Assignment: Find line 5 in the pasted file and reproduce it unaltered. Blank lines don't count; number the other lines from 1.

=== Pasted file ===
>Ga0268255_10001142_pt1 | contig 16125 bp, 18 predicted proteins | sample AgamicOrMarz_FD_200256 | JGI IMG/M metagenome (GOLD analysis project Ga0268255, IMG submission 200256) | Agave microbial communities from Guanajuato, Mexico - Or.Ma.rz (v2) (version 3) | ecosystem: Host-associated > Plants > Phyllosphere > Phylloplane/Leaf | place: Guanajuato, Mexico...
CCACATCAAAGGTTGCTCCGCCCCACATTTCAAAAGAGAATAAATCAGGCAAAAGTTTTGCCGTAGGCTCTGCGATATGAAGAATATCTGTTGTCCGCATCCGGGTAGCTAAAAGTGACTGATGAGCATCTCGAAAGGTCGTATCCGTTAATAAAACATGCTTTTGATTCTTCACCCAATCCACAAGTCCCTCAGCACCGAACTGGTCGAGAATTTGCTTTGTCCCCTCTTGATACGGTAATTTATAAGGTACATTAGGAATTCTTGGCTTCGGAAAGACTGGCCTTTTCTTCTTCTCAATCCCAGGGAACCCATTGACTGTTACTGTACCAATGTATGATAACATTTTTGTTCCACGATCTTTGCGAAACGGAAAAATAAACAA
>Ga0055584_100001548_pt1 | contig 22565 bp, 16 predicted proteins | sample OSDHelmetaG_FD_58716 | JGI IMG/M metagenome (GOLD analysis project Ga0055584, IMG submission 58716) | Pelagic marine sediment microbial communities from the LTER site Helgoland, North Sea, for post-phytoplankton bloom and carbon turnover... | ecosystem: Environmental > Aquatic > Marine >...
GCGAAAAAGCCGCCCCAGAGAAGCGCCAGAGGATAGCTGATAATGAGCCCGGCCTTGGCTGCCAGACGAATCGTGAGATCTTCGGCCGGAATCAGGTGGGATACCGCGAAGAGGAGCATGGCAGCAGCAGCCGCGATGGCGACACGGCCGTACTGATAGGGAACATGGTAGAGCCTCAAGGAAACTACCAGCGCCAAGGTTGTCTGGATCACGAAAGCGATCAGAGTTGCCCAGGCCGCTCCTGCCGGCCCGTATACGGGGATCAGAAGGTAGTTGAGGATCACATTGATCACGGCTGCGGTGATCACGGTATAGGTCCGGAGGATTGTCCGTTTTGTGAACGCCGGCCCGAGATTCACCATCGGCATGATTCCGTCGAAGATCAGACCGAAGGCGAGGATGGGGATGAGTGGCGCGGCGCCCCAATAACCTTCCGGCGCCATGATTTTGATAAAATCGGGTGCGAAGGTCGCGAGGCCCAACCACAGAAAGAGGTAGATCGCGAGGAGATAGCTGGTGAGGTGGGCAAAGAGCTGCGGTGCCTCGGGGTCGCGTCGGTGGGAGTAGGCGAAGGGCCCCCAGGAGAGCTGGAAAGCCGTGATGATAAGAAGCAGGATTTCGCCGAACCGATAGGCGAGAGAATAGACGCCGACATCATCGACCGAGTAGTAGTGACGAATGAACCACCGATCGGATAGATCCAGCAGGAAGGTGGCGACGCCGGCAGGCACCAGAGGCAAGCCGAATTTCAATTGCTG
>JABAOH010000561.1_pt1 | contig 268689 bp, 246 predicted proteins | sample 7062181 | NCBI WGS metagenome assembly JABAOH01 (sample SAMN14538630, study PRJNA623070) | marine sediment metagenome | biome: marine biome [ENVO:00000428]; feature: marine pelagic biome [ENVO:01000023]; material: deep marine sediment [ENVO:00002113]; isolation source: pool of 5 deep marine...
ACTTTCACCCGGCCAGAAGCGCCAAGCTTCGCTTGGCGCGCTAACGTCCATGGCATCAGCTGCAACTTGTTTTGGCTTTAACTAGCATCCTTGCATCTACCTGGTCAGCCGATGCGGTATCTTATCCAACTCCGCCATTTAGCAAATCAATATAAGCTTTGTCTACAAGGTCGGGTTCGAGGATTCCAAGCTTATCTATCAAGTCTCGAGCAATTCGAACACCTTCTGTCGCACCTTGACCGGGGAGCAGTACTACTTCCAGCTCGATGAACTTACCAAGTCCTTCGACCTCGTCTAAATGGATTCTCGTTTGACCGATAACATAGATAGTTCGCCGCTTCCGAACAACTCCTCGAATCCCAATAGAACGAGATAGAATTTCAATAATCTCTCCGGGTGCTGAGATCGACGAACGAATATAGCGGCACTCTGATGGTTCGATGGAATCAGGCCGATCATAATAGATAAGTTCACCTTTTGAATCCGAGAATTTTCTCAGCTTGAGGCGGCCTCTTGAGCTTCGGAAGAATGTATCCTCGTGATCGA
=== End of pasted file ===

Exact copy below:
>JABAOH010000561.1_pt1 | contig 268689 bp, 246 predicted proteins | sample 7062181 | NCBI WGS metagenome assembly JABAOH01 (sample SAMN14538630, study PRJNA623070) | marine sediment metagenome | biome: marine biome [ENVO:00000428]; feature: marine pelagic biome [ENVO:01000023]; material: deep marine sediment [ENVO:00002113]; isolation source: pool of 5 deep marine...